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Labour falls one point from last month to 32% – its lowest ever level in our poll – while National is also down two points to 37%. ACT is up one point and the Greens are up three points with both sitting on 11%.
The smaller parties are New Zealand First on 2.8% and the Maori Party on 1.6%.
Here is how these results would translate to seats in Parliament, assuming all electorate seats are held:
National is down two seats to 49 while Labour is down one seat to 41. ACT is up one seat and the Greens are up four seats to be on 14 seats each. The Maori Party is down two seats to 2.
This means a narrowing of the gap between the two major blocs with the Centre-Right down one seat on last month to a combined 63 seats and the Centre-Left up three seats to a combined total of 55.
The one number that ended a Prime Minister? Ardern’s net favourability goes negative for the first time:
The outgoing Prime Minister’s net favourability rating (that is the percentage of New Zealanders who tell our pollsters they have a ‘favourable’ view less the percentage who say ‘unfavourable’) has been gradually declining for quite some time. Back in September 2021, she was on +32% but this month, her ratings went negative for the first time. She leaves office with a score of -1%.
Christopher Luxon similarly scores a result of -1% this month, but his trend over the same period has been upwards. In September 2021, before he took on the National leadership, he was on -33% and he has slowly managed to turn this around.
This month, with much media speculation about New Zealand First re-entering Parliament, we asked respondents for their favourability towards Winston Peters. He scores a very poor -40% and does badly across voters of the four largest parties.
But this year’s general election remains on a knife edge.
Taxpayers’ Union/Curia Poll
The tide is merely ebbing for Labour at the moment, but it has raced out on Jacinda Ardern. Labour polls daily so they would have seen the same thing in their numbers. You know it’s bad because none of their polls has been leaked. They only leak good polls.
There is a thought that Ardern was presented with a choice inside Labour, based on their perilous polling, go now and with some semblance of dignity or we knife you in a very bloody coup.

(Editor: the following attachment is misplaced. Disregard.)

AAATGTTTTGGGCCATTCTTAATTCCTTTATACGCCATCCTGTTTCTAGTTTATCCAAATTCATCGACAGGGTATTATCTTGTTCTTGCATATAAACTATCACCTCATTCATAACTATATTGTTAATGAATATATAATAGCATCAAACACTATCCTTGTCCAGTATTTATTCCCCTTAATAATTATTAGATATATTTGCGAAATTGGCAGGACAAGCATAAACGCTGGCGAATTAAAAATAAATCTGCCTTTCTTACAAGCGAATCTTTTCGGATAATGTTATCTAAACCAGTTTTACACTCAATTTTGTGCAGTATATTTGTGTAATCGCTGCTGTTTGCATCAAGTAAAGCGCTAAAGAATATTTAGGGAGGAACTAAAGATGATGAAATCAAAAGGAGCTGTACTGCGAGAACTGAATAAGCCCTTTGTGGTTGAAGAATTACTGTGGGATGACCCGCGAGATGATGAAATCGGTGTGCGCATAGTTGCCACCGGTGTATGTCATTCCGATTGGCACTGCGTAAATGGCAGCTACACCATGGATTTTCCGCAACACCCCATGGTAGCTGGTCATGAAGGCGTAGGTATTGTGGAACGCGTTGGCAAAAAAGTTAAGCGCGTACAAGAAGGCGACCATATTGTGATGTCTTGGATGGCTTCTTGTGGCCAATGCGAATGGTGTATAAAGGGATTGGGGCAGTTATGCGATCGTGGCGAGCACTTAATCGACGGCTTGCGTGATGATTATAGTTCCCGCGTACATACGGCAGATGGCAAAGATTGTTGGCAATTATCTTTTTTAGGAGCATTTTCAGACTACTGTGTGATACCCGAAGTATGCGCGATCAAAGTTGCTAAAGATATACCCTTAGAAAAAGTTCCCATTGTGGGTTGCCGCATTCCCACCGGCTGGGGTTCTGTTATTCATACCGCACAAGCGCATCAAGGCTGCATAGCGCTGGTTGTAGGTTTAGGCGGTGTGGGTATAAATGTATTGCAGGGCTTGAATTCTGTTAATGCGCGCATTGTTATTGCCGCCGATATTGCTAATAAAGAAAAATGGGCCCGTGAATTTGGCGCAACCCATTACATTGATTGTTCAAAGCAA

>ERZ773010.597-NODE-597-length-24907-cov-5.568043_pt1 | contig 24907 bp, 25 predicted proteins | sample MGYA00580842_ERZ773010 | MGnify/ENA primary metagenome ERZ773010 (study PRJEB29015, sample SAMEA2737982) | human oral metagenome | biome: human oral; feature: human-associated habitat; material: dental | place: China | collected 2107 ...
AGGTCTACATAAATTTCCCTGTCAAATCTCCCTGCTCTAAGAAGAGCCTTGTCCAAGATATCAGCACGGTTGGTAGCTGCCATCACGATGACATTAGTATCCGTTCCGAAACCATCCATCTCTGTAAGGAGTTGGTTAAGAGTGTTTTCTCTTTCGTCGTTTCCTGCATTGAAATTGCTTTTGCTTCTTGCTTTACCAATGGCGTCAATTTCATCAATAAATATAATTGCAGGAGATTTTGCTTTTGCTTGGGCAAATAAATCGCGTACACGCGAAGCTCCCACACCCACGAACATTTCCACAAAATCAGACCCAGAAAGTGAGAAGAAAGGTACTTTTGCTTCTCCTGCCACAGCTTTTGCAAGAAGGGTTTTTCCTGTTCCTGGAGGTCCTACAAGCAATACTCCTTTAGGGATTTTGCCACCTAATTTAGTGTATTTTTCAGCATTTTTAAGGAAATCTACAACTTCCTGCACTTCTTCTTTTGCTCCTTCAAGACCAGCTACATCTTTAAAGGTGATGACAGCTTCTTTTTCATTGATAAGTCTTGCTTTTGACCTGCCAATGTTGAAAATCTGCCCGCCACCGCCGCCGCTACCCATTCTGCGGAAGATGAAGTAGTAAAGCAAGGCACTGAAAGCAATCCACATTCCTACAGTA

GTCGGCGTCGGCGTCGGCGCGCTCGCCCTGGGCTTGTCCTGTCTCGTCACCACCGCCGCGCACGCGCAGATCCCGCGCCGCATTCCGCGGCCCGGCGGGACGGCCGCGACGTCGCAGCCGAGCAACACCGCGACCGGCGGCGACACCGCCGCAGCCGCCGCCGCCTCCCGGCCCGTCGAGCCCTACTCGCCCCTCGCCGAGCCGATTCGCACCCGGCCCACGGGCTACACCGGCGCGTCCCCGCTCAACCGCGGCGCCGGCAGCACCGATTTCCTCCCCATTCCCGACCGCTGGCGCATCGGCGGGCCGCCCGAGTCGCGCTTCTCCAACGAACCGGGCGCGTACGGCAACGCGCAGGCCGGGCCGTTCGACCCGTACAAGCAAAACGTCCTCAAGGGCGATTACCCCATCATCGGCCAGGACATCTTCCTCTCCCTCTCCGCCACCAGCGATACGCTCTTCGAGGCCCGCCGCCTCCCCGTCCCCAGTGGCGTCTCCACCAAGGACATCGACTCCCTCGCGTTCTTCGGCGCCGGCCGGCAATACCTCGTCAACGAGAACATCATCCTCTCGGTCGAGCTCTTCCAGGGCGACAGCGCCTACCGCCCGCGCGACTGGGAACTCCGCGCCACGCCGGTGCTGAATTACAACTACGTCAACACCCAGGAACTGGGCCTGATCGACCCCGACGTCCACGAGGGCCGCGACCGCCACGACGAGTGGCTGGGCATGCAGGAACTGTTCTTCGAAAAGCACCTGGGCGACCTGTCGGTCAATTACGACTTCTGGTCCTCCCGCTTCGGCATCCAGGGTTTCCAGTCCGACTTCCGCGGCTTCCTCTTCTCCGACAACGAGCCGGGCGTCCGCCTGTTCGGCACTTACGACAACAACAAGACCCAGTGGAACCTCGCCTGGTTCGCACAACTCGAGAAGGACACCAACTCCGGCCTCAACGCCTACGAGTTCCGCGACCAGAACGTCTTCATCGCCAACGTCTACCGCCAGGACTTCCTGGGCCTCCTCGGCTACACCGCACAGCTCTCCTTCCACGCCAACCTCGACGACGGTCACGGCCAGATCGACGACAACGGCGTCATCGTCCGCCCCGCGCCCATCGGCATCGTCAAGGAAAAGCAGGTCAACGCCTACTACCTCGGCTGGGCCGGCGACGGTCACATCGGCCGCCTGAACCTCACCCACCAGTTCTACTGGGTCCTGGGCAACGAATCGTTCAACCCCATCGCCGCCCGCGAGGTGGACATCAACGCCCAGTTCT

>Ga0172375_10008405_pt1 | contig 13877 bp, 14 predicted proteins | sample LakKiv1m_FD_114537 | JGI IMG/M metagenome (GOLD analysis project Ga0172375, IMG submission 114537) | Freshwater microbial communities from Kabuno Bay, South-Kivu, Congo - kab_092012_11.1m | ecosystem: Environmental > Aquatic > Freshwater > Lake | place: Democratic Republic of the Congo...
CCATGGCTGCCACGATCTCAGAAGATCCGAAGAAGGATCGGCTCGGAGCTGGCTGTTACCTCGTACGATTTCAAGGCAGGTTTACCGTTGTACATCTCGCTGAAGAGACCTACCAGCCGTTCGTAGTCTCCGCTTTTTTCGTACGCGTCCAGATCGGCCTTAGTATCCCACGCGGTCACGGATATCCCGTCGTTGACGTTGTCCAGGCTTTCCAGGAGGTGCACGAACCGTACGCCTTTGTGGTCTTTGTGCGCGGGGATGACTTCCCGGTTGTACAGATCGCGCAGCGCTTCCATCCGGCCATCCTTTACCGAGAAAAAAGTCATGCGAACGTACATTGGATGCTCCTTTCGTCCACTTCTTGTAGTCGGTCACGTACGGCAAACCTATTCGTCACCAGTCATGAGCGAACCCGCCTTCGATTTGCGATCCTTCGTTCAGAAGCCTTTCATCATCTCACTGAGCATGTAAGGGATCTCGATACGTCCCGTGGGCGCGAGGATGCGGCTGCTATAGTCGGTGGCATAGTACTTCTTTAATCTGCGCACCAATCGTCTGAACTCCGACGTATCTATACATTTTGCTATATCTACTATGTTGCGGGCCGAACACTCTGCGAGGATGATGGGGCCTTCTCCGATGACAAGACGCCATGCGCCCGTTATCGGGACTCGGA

Her demeanour at her announcement was not that of someone leaving at the top of the game. Rather she looked frightened and concerned. I believe we are not being told the real truth about her sudden resignation, but that is by the by; she’s gone and the nation heaves a massive sigh of relief.
The reasons for her polling demise are numerous, but has any other modern NZ prime minister subjected the people they’re elected to represent to such nasty and divisive policies as Ardern has? It speaks to our good nature as Kiwis that there weren’t repeated serious protests and demonstrations, particularly with the way she upended thousands of lives and absolutely destroyed others. When someone scoffs at dividing the country into two classes and stripping one class of access to parts of public life, to work and to income, hollow death threats and ‘misogynistic’ slurs are a mild reaction.
When you essentially conduct a bloodless coup and upend our constitutional framework to bring about systems and policies that disenfranchise the majority in favour of a minority group, then you risk much more than just protests and demonstrations.
Let us hope that Labour’s new leader recants on some of the most divisive policy settings and tries to restore social cohesion through genuine action, not through forcing actions like censorship, cancelling and division.
Cam Slater is a New Zealand-based blogger, best known for his role in Dirty Politics and publishing the Whale Oil Beef Hooked blog, which operated from 2005 until it closed in 2019. This article was first published HERE